Doug Ford blames "certain groups" for skewing feedback on sex ed curriculum

The first day of consultations showed just 24 of 1,600 submissions want the curriculum repealed.
December 19, 2018, 10:11pm
Premier Doug Ford blamed "certain groups" for skewing the feedback.

The results from the first day of consultations on Ontario’s sex ed curriculum showed overwhelming support for the version that was discarded by Premier Doug Ford, who blamed "certain groups" for skewing the feedback.

“Certain groups flooded right at the beginning … but we’re going to run through the 35,000 responses,” said Ford on Tuesday.

The government plans to develop and test a new curriculum in the spring, based on the consultations, and to introduce it before the start of the next school year.


Just 24 of the 1,600 initial submissions, obtained by the Canadian Press, supported the Ford government’s decision to repeal the curriculum brought in by Kathleen Wynne’s government in 2015, and replace it with one based on the previous curriculum, which hadn’t been updated since 1998.

The modernized curriculum was updated to include material on things like online bullying and sexting, but many socially conservative parents took issue with the parts addressing same-sex relationships, gender identity and masturbation.

"Teach the new curriculum," said one submission, according to CP. "My tax dollars funded the research to come up with it and it's not horribly out of date like the one from the 90s. Any teacher that teaches from the old curriculum is a liability towards the safety of our community."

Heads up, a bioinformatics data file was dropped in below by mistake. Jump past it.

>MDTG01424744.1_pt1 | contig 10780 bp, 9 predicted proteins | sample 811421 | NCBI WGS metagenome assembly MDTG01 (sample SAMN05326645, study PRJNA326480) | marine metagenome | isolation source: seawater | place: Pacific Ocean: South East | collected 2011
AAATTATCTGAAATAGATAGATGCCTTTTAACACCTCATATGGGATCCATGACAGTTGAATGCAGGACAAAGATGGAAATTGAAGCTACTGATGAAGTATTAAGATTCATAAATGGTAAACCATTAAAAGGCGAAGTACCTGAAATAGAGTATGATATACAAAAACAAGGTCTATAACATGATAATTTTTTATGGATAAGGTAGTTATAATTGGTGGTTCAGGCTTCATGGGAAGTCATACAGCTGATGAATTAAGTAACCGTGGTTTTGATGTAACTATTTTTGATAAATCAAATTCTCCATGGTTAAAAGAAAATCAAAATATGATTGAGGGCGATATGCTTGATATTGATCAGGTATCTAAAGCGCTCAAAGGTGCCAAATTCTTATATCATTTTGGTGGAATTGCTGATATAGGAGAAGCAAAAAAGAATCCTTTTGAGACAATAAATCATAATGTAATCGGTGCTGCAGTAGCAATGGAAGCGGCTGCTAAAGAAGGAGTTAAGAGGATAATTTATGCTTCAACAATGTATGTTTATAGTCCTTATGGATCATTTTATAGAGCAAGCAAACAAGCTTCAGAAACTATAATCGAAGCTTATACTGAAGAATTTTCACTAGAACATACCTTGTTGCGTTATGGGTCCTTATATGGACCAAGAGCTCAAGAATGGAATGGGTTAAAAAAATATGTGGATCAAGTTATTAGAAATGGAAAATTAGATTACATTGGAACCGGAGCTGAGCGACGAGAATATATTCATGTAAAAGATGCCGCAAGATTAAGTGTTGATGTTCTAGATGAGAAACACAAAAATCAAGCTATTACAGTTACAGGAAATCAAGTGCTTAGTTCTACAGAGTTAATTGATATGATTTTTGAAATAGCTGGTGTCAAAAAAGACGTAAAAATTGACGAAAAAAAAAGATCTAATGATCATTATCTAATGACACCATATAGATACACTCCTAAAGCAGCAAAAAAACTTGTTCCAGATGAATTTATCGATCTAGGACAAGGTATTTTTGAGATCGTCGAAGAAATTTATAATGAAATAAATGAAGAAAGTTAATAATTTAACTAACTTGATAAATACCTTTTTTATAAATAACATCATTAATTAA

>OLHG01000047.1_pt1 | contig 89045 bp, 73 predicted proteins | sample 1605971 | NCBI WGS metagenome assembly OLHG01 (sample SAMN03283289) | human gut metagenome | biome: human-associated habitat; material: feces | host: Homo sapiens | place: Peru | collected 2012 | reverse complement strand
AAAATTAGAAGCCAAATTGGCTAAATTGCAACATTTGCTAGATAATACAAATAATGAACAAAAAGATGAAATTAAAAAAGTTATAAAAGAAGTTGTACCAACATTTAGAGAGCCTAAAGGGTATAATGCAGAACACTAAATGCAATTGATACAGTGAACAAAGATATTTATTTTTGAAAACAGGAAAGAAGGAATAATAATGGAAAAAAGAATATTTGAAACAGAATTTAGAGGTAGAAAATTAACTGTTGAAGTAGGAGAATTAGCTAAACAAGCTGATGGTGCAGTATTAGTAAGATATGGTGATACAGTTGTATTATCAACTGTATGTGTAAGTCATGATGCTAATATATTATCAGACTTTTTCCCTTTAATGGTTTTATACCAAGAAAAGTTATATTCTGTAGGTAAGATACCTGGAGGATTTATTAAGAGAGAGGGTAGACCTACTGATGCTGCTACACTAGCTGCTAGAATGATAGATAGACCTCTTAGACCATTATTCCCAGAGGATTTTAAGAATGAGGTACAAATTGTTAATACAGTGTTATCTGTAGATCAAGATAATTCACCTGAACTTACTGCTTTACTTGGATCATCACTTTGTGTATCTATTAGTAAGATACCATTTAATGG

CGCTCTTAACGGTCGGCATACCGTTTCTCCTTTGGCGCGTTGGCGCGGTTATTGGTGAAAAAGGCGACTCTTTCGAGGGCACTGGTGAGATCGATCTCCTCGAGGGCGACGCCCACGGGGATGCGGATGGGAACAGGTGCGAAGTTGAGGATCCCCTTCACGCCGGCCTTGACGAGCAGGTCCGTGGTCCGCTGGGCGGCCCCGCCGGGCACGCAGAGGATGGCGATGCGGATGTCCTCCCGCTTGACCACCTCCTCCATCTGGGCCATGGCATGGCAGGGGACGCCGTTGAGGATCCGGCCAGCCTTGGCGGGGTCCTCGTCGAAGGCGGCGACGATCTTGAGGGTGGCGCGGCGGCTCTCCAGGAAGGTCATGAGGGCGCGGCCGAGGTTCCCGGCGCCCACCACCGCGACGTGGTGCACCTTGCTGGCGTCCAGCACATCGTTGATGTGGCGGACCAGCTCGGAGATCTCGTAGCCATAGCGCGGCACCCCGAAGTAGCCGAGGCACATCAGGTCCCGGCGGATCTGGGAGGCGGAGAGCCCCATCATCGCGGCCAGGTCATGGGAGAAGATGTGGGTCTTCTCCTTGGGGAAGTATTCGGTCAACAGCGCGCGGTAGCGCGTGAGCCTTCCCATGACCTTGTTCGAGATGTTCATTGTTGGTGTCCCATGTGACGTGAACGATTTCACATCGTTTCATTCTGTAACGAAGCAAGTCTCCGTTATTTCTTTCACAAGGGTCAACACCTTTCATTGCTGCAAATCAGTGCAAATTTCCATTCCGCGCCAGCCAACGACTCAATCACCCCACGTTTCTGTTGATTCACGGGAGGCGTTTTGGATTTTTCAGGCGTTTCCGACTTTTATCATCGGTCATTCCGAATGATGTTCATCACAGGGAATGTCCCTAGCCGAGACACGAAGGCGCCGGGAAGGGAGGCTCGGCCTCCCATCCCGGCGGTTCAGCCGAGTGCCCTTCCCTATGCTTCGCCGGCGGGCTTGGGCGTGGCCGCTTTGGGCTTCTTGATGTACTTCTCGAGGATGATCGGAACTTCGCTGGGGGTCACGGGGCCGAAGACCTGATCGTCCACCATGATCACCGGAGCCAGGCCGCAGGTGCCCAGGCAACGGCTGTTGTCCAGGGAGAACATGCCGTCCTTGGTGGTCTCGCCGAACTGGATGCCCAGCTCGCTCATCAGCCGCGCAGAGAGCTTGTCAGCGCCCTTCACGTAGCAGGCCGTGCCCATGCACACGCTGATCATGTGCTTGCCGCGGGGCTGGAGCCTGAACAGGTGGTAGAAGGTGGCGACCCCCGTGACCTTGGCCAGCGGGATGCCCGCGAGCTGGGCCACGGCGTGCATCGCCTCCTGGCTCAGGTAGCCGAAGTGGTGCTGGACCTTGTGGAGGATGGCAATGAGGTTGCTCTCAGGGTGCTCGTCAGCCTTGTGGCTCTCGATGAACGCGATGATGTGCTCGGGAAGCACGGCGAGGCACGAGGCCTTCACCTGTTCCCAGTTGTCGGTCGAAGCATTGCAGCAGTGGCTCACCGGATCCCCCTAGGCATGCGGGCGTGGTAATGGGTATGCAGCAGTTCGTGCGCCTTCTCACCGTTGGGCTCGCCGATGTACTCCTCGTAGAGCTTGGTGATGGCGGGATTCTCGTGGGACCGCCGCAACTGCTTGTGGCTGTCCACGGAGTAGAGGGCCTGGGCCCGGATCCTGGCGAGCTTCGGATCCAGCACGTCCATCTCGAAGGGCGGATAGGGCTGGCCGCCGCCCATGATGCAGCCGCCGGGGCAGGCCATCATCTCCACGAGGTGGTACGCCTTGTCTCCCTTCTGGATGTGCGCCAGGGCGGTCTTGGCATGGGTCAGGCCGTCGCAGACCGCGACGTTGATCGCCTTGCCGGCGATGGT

"Please don't turn back time," said another. "Our kids deserve better — they need to learn consent, diversity, how to navigate social media. This is bullying the majority to satisfy a religious minority. It's not OK to harm our kids for political gain."

The previous curriculum, written in the pre-internet era, did not address gender identity, consent or online security. The Ford government announced prior to the start of the school year that it had come up with an interim curriculum that touched on same sex relationships and other issues that had been removed, but critics believed it was too vague.

Ford campaigned on the idea that parents weren’t properly consulted by the Wynne government before the previous curriculum was implemented. Wynne pushed back against this idea, however, saying that around 4,000 parents were consulted, along with psychiatrists, psychologists and police.

Cover image: Ontario Premier Doug Ford, left, gets ready to speak while visiting the new Amazon office in downtown Toronto on Tuesday, Dec. 18, 2018. THE CANADIAN PRESS/Nathan Denette